Reliance Retail goes on austerity mission

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Reliance Retail goes on austerity mission

Post  Anand on Thu Aug 21, 2008 11:02 pm

NEW DELHI: Reliance Retail, part of India’s largest private sector company Reliance Industries, has initiated an ‘austerity’ drive. The company has issued strict guidelines on unnecessary travel, mode of travel, courier despatches, use of stationery in office, use of cabs and type of accommodation while on tour, and even on the number of times employees can have tea and coffee. Senior managers have been asked to use AC Indica cars instead of luxury sedans on outstaion tours.

While Reliance Retail (RRL) is the focus of this cost-cutting exercise, a senior official said the austerity measures are being extended to the mainline oil and gas business as well. Although, there is no directive, there are advisories to cut down avoidable costs.

A Reliance spokesperson said: “We strongly deny any such development. Your information is baseless and false.” However, according to sources, RRL is taking its austerity drive very seriously and has described it as a “mission”.

In a communication posted on the internal RRL intranet, a senior HR manager of the company has said, “Let us stop all unnecessary and avoidable expenses, challenge every cost element and every person who is incurring it, and completely protect the interest of our organisation.” Had the company not been so serious, some of the cost-cutting measures would have sounded comical. It has decided to issue only blue and black ball pens. It will not give calculators, tissue boxes, gel pens and uniball pens. Employees are being encouraged to go for pen refills and not to print in hurry to avoid unnecessary wastage of paper.

Reliance Retail scores in expansion speed

Reliance has also issued some strict pantry rules. Tea and coffee is on self-service basis. It will be served only in meeting rooms and visitor’s rooms, and water bottles will be filled only once in a day in morning.

Despite being highly profitable — net sales for FY08 was Rs 1,37,147 crore and net profit Rs 19,523 crore — RIL has always been very prudent about costs. Its refinery project in Jamnagar and deepwater exploration project in the Krishna Godavari region have set world records in low execution costs .

It is not a surprise that RIL has taken up high costs as a major issue, especially in its subsidiary RRL. The company, which promised to invest Rs 26,000 crore in its new retail venture and hired thousands of people, some with astronomical salaries, has now asked its format heads to justify their respective employee strength. It has also asked them to justify role of each employee in the retail venture.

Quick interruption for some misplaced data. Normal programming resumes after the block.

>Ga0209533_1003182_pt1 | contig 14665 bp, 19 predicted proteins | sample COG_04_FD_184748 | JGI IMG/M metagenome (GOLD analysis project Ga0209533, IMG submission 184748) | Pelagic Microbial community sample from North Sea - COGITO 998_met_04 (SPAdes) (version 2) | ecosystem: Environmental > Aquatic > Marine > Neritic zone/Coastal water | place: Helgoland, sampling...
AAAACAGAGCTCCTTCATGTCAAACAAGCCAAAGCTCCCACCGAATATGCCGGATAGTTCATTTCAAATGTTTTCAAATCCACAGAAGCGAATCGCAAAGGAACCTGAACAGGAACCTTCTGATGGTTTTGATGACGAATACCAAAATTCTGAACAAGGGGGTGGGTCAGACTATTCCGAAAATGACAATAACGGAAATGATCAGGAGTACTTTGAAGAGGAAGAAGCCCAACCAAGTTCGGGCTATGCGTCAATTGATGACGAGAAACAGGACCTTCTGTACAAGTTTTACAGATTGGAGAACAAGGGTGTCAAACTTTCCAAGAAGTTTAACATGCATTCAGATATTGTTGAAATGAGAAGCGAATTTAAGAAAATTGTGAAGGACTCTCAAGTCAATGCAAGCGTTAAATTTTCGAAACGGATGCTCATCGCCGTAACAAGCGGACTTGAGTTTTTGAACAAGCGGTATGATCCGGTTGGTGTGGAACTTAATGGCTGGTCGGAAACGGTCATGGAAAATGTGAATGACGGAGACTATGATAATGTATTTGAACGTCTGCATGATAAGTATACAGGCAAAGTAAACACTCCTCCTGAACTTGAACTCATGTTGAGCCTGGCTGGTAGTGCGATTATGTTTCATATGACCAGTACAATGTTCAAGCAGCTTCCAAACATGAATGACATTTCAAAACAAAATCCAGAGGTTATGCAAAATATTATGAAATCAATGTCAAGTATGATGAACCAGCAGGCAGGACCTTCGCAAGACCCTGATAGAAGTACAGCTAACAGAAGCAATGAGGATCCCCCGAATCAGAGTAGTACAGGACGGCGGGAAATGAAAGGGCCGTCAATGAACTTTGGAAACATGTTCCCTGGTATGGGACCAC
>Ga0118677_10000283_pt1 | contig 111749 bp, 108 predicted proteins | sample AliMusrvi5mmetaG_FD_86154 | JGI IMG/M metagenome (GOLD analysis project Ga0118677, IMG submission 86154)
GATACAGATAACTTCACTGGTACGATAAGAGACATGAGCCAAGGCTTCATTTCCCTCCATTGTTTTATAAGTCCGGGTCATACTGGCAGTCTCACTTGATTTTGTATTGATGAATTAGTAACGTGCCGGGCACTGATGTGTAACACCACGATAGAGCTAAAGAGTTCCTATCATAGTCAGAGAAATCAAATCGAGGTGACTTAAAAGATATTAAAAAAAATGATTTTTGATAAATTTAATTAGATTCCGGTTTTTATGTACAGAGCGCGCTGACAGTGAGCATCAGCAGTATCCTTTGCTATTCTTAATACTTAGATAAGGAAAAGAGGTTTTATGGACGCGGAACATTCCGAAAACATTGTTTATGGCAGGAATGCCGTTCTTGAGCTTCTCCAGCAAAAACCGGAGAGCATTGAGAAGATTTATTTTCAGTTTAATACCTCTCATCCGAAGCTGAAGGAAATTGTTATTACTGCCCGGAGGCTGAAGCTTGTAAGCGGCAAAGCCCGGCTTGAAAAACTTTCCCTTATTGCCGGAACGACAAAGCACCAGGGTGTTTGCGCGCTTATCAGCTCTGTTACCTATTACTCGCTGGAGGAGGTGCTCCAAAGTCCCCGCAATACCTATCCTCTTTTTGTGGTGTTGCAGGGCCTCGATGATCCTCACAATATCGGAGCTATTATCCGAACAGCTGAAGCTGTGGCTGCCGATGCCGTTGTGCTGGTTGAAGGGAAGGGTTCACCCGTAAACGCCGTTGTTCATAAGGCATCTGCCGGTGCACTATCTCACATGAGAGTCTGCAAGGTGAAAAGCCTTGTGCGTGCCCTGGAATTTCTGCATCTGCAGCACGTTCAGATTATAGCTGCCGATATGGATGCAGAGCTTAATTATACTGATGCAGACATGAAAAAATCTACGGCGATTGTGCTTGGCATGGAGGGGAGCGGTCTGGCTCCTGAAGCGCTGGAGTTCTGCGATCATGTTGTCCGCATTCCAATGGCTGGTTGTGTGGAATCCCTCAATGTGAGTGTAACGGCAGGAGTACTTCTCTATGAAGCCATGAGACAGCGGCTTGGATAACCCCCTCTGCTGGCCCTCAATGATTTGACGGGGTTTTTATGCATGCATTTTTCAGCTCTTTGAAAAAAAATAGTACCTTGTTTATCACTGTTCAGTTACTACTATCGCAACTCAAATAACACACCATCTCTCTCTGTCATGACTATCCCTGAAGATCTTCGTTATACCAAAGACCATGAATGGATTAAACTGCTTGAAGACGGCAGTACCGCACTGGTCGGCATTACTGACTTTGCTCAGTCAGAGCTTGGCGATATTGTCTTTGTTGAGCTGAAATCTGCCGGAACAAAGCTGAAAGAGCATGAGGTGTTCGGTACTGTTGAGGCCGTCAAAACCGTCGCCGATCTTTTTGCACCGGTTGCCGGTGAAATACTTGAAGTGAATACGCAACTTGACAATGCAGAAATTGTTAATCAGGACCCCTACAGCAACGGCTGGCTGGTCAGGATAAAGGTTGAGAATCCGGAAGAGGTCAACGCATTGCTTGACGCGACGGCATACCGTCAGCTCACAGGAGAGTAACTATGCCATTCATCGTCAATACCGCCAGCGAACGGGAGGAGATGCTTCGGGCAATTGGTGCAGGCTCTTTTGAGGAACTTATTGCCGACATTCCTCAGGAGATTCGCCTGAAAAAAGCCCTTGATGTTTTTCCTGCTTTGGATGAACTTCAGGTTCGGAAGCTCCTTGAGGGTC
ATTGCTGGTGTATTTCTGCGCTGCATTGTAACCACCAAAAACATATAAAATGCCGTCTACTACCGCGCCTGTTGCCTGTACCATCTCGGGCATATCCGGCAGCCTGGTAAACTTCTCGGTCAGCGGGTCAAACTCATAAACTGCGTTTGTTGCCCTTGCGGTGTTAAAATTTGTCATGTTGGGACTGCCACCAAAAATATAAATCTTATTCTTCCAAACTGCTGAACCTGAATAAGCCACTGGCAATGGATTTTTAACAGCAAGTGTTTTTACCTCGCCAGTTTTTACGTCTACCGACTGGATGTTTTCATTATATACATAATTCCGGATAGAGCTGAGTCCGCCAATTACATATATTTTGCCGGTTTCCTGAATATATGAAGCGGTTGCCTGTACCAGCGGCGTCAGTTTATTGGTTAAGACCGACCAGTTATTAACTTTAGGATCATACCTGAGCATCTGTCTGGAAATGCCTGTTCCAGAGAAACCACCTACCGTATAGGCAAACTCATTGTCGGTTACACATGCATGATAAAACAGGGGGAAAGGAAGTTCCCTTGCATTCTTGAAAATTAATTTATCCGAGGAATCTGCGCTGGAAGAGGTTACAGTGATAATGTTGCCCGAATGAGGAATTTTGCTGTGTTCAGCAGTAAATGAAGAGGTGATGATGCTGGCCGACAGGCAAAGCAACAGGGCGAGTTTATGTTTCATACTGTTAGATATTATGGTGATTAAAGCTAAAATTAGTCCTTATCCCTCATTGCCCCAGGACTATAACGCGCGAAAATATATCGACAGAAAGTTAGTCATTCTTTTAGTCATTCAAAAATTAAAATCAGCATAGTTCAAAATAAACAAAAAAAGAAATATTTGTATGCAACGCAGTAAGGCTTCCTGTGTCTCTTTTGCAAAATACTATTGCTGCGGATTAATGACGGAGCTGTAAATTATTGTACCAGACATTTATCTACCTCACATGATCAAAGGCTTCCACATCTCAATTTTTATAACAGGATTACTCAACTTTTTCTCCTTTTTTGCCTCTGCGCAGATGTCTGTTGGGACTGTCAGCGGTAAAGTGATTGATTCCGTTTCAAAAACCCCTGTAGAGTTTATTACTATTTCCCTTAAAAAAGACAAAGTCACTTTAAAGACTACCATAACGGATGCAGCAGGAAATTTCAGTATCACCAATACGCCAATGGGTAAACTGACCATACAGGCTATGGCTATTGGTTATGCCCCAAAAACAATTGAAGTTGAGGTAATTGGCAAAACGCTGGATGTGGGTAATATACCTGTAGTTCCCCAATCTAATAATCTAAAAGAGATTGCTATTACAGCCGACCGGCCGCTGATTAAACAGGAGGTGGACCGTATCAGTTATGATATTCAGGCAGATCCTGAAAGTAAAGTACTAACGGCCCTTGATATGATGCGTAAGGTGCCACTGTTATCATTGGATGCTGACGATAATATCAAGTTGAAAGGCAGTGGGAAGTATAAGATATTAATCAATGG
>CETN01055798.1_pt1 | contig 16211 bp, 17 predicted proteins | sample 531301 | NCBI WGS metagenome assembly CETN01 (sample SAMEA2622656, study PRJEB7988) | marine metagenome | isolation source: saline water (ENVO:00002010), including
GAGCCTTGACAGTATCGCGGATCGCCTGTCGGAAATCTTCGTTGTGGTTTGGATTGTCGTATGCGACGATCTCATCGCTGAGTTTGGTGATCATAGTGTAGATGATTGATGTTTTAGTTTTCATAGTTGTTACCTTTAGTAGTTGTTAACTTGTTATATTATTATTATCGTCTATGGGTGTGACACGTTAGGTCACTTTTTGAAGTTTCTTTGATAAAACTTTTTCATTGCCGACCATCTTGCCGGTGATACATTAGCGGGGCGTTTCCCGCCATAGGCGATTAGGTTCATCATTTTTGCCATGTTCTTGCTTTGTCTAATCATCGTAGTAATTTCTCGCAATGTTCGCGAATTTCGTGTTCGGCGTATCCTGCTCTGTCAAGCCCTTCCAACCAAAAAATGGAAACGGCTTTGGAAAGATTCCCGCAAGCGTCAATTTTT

Sources said the company has already sunk in a huge sum in the project without any returns in sight. The supply chain is yet to stabilise and the company is seeking joint ventures with foreign retail companies, wherever possible, to sort out this critical issue. At the same time, industry experts give RRL the credit for the fastest expansion plan. Experts said 600-plus stores across formats in less than two years is no mean target.

The situation is somewhat better in the oil and gas business. Although RIL has taken a hit on its retail petroleum business, incurring losses and laying off people, the refinery and petrochemical business have been the cash cow for the company. But, high costs are beginning to catch up, forcing the company to cut avoidable expenses. The company had to revise its cost estimates for the oil and gas business, particularly exploration. Drilling rigs, for instance, have seen price escalation of over 300%. Same is the case with other vital equipment like oil platforms. With production from its block nearing, the company can do little but absorb these cost escalations. Cutting costs on other fronts is one way out.

Said a senior official associated with the oil and gas business: “We are running against time and work is on full steam. Rising costs are a concern for every company today and we have to look at where we can cut corners.”

Some of the areas where employees are looking at cutting costs include hotel and travel expenses. “For instance, travel to another office could be avoided if the meeting can be done through video-conferencing,” an official said. “It’s more like an austerity measure that every company would have to adopt in these hard times,” he said.

A similar sentiment is echoed in an internal RRL email. “We all need to participate in this mission to curb every possible avoidable expenses. We all have to work together to minimise expenses in all aspects of business on pan-India basis.”
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